Once a muscle is strained it will then repair itself by forming scar tissue, however, as this forms it will be more thickened and less flexible than the original fibres, making it more susceptible to further injury.  With massage we are able to help restructure the muscle and tendon fibres as they repair to help keep the flexibility in the muscle and prevent reoccurrence. 

Muscle Group affected

Exercise/Discipline

Neck

Tracking, Searching, Long, Clear & Scale, criminal pursuit, retrieve, heelwork

Shoulder Girdle

Tracking, Searching, Long, Clear & Scale, criminal pursuit, retrieve.

Lumbar area

Tracking, Searching, Long, Clear & Scale, retrieve, heelwork, criminal pursuit,

Hind quarters

Tracking, Searching, Long, Clear, Scale, Criminal pursuit, Sendaway, retrieve

Quadriceps/Hamstrings

Long, Clear, Scale, Criminal pursuit, Sendaway, Quartering, Retrieve, Recall

Forelegs

Searching, Quartering, Scale, Long & Clear, Recall, Retrieve, Criminal pursuit

Abdominals

Quartering, Sendaway, Scale, Long & Clear, Criminal pursuit

When is a training issue not a training issue? 

Sometimes a dog will find an exercise difficult or unmanageable, we might put it down to being lazy, bored or had a bad experience.  Don’t rule out a physical problem, they could be finding it hard because of a muscular issue, have their muscles checked by a Canine Massage Therapist who will reveal and resolve these issues.

Things to look out for:

  • Lameness/Limping
  • Stiffness on rising that eases once moving around
  • Lack of enthusiasm/Lethargic
  • Knocking the clear, not making the distance on the long jump
  • Pulling out of the long jump or scale
  • Not running out on Sendaways
  • Reluctance to chase criminal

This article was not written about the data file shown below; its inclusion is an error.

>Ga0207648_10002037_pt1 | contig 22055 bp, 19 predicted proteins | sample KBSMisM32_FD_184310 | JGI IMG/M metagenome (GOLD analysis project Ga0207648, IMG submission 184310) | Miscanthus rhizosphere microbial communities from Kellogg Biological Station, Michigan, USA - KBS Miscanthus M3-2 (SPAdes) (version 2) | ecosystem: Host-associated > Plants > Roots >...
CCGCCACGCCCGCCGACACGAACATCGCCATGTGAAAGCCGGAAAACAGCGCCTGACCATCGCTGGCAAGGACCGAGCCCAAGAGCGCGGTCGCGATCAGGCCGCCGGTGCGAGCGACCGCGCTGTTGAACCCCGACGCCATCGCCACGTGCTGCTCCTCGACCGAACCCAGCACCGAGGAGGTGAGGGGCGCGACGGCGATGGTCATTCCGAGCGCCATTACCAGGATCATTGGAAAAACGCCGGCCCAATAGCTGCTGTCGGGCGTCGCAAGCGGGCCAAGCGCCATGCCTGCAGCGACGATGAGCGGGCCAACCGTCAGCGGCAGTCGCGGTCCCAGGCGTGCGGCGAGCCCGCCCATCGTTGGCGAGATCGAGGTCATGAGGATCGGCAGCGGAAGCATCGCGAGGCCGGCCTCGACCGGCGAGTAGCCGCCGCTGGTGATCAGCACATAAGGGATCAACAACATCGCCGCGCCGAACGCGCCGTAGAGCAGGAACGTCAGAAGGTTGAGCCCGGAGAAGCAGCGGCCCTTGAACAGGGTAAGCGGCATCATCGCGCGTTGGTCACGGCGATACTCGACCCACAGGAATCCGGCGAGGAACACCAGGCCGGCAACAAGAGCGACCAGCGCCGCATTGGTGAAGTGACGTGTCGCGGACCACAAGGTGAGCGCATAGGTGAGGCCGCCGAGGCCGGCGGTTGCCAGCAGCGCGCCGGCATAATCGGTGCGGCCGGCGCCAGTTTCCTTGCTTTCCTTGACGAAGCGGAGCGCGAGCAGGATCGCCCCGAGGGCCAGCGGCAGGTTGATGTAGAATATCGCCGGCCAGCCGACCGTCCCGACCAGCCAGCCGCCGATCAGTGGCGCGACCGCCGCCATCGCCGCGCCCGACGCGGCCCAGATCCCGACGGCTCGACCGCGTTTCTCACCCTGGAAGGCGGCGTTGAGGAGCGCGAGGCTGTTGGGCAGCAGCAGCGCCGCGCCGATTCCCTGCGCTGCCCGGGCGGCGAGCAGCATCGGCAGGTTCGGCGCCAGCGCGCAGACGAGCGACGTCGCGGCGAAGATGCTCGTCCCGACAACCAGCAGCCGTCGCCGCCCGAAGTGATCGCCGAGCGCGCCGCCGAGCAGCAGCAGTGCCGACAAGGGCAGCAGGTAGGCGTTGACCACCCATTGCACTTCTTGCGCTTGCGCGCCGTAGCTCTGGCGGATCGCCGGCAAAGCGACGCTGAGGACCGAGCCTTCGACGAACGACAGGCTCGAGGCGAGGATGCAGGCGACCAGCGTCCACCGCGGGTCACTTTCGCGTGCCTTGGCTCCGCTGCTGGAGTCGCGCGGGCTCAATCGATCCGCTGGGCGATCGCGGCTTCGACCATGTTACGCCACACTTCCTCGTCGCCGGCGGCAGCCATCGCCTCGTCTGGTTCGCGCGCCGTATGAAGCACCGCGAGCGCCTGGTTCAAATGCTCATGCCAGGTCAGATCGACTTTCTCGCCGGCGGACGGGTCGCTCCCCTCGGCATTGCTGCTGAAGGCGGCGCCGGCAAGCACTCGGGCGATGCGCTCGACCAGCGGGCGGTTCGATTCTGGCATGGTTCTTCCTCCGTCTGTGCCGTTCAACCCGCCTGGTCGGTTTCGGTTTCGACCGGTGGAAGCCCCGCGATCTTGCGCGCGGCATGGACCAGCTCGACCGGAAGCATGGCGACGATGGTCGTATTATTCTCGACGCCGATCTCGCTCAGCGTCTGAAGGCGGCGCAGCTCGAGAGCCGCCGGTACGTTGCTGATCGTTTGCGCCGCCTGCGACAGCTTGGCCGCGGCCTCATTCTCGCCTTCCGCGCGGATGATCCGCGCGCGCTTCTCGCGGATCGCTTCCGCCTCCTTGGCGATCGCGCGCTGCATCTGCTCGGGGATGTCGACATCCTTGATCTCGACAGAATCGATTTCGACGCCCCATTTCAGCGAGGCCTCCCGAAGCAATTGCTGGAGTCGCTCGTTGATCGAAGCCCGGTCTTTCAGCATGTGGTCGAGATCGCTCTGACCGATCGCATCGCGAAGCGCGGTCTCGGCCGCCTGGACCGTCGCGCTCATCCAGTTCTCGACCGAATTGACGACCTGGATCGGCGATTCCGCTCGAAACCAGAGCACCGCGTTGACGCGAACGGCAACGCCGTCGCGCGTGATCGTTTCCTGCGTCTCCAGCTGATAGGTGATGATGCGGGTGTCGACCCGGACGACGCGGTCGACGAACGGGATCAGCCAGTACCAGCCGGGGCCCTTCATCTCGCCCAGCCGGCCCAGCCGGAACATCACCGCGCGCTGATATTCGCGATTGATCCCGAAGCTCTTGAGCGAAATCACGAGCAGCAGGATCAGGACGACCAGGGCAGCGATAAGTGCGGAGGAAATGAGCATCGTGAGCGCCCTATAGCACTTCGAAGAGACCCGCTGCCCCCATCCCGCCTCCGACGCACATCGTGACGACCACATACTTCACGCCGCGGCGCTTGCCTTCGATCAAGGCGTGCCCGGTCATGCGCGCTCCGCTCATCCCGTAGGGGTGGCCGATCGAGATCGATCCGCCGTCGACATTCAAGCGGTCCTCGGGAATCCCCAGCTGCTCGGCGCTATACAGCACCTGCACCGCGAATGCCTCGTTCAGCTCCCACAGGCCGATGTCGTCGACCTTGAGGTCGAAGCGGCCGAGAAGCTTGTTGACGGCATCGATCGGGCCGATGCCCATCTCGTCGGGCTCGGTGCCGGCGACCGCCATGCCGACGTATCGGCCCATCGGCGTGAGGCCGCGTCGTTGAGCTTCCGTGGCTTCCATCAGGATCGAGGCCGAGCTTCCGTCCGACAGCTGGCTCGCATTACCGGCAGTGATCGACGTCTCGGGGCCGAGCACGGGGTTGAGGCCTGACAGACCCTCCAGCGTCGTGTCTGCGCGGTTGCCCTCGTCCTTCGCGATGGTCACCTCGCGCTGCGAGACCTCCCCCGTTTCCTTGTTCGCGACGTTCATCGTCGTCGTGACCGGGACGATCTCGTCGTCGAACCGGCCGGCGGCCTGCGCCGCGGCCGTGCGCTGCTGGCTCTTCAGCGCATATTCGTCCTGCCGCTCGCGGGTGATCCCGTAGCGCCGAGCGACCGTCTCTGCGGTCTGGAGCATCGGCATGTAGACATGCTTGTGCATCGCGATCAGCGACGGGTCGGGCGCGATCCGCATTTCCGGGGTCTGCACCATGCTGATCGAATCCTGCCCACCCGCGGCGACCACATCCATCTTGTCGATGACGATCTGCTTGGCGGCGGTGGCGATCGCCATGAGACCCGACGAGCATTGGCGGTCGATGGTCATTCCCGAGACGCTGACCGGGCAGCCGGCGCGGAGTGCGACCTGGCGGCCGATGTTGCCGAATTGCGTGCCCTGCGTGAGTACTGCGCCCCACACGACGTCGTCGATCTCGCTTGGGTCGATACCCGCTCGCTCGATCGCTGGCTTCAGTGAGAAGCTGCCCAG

• Backing away in test of courage
  • Unusual Gait
  • Twitching along the back and/or sides
  • Not standing or sitting straight
  • Unwilling to take position after jumps
  • Not weight bearing on a limb
  • Slowing down
  • Ageing quickly
  • Yelp or cry of pain

If you are seeing any of these symptoms or a combination of them, your dog may be carrying a muscular injury.  This is something that can be addressed with massage, don’t write them off just yet!

Tips for Owners and Handlers

  • Travelling – make sure there is good padding in the vehicle for your dog to lie on.  It helps absorb vibrations which will affect posture and movement.
  • Crates – spending long periods of time in crates in the car/van will make your dog stiff by causing to muscles shorten and trigger points form, walk your dog frequently.
  • If your dog is wet or damp after working dry them off and/or use a coat to keep them warm, prevent muscles from becoming chilled and trigger points forming.
  • Warm your dogs up before exercise, warm muscle is flexible, flexible muscle is more efficient, increases performance and is less prone to injury.
  • Cool your dogs down after exercise, this encourages the blood to cleanse the muscles of the toxins and waste generated from exertion, prevents trigger points forming, and keeps the muscles supple, preventing stiffening and delayed onset muscle soreness.
  • Have a regular massage for your Canine Athlete to keep those muscles flexible and working effectively, to enhance performance and have a long, pain and injury free working career.

Vreli Middleton

K9 Body Works

Tel:  07717 024891

www.k9bodyworks.com

I am a qualified Canine Massage Therapist and member of the Canine Massage Guild.  I own the Lawinick affix & occasionally breed working GSD’s

The Canine Massage Guild has a network of skilled therapists throughout the country, use the following website to find a therapist near you and your Working Trials Society or Club

www.k9-massageguild.co.uk